Also, Tom wanted me to talk more about what he did during the game, so I guess I’ll mention that Skids got trapped in the woods and spent the remainder of the game, which was four or more turns, completely unable to get out of that location or contribute to the nonsense happening just one space over.

Furthermore, during setup for the game Tom couldn’t find his tokens — they were hidden under a Terry Pratchett novel — so after tearing his basement apart, we mocked up a chaos deck with a stack of playing cards.

Arkham Horror LCG: The Midnight Masks

Player markers for Skids, Wendy, Agnes and Daisy cluster on the starting location for a scenario of Arkham Horror: The Card Game, with clue tokens scattered before them.

Playing with old school Arkham Horror standees and fancy tokens from Stonemaier Games, courtesy Carlo.

Picking up after playing through The Gathering, Ray joined to make the group a quartet. Ray played Wendy, while Carlo, Tom and I kept Daisy, Skids and Agnes, respectively.

This was not an easy scenario. Three players handled The Gathering really well — way better than my two player attempts previously — but we struggled to get any traction with Midnight Masks. Every other encounter card took away the resource we had to accumulate to advance to victory. Carlo thought it was just a rough draw, but I’m inclined to think it’s a deliberately tough scenario, with the intent that the players do the best they can and get out. Possibly it’s to teach players that knowing when to resign is important in campaign play like this. It’s certainly in keeping with the themes of Lovecraftian stories and role-playing. Most anecdotes about doing well in a Call of Cthulhu scenario — for relative values of well — end with “and then the survivors ran.”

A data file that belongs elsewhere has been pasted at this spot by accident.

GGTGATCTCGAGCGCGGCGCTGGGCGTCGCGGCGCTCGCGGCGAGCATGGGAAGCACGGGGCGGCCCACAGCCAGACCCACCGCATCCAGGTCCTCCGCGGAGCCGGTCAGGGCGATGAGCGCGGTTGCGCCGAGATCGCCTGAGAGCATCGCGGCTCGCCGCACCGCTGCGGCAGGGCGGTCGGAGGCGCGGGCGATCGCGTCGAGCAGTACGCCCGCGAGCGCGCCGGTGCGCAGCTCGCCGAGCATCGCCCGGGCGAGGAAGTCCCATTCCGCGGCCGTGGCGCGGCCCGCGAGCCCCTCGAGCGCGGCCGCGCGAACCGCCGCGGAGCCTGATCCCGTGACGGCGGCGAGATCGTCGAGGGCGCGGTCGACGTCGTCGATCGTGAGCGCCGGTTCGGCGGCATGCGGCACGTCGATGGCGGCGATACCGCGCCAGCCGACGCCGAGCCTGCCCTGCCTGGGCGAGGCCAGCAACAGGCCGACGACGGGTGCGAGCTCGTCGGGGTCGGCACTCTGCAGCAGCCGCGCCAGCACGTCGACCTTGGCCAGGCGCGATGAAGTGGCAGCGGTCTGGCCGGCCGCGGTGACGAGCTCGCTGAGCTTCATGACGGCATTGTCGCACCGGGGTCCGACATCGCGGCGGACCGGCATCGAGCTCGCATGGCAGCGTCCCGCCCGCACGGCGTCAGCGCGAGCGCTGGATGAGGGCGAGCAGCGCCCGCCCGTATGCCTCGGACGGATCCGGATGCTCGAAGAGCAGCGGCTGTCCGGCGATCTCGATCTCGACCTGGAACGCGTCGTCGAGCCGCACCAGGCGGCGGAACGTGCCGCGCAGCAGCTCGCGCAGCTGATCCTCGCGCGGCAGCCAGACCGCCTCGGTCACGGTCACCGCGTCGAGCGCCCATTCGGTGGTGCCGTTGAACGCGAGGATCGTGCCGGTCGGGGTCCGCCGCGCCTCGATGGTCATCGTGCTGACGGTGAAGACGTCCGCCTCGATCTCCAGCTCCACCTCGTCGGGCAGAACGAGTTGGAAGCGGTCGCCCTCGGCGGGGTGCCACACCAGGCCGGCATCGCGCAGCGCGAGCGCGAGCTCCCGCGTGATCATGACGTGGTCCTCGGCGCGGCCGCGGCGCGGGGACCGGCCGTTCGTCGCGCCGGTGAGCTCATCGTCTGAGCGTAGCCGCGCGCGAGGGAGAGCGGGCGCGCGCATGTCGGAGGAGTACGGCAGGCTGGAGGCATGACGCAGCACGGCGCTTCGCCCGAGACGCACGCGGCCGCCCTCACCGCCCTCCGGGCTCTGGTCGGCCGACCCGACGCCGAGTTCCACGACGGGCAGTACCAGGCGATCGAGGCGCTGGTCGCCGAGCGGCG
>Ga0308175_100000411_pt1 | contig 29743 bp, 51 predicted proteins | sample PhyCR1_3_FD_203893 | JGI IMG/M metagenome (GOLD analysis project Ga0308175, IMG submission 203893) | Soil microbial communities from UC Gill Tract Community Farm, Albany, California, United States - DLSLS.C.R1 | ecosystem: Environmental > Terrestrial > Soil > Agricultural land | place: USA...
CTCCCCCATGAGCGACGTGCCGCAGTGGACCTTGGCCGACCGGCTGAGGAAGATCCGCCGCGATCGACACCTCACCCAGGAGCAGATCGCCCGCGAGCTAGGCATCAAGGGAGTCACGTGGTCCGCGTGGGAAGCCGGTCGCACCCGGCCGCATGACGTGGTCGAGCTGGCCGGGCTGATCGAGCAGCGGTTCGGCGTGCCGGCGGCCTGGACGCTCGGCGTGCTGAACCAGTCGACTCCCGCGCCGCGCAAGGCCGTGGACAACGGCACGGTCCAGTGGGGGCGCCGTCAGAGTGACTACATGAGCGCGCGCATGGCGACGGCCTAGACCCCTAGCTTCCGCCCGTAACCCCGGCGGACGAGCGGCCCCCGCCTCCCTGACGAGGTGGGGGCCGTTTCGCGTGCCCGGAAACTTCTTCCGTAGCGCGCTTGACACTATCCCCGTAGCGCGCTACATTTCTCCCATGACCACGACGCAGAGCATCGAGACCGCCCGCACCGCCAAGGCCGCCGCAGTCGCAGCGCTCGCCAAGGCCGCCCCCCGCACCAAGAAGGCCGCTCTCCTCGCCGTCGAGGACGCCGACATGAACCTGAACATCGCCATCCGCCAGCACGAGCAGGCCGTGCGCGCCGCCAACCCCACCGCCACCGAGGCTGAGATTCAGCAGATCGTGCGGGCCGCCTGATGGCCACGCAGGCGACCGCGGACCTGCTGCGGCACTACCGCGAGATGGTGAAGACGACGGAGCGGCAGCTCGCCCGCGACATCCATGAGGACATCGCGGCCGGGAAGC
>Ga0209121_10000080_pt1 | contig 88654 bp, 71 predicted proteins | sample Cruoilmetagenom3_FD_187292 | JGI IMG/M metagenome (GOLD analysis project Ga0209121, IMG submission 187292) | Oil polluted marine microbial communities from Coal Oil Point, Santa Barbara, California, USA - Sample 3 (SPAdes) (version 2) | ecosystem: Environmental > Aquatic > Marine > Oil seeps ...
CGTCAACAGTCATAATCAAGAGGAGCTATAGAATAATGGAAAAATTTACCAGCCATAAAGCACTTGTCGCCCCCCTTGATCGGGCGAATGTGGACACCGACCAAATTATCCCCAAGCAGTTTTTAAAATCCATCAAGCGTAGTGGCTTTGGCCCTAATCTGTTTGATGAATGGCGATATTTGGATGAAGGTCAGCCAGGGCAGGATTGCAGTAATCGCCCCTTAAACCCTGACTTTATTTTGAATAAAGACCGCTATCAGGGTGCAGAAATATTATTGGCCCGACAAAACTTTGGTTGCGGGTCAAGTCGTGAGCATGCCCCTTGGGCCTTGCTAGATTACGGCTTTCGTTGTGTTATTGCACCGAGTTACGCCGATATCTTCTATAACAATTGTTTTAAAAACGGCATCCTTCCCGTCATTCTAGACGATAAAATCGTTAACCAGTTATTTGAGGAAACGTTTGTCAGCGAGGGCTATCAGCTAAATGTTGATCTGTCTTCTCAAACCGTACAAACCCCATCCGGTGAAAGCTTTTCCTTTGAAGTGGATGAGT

Second time out with Agnes, I found her even more perplexing. She’s not a strong investigator, but that’s what I found myself doing. In retrospect, I should have looked more closely at her spells, as they’re more about dealing with enemies and interfering with the encounter deck.

Next time we play, I’ll keep that in mind as discover whether what we uncovered during “The Midnight Masks” will be enough to help us through the final chapter of this Arkham Horror mini-campaign.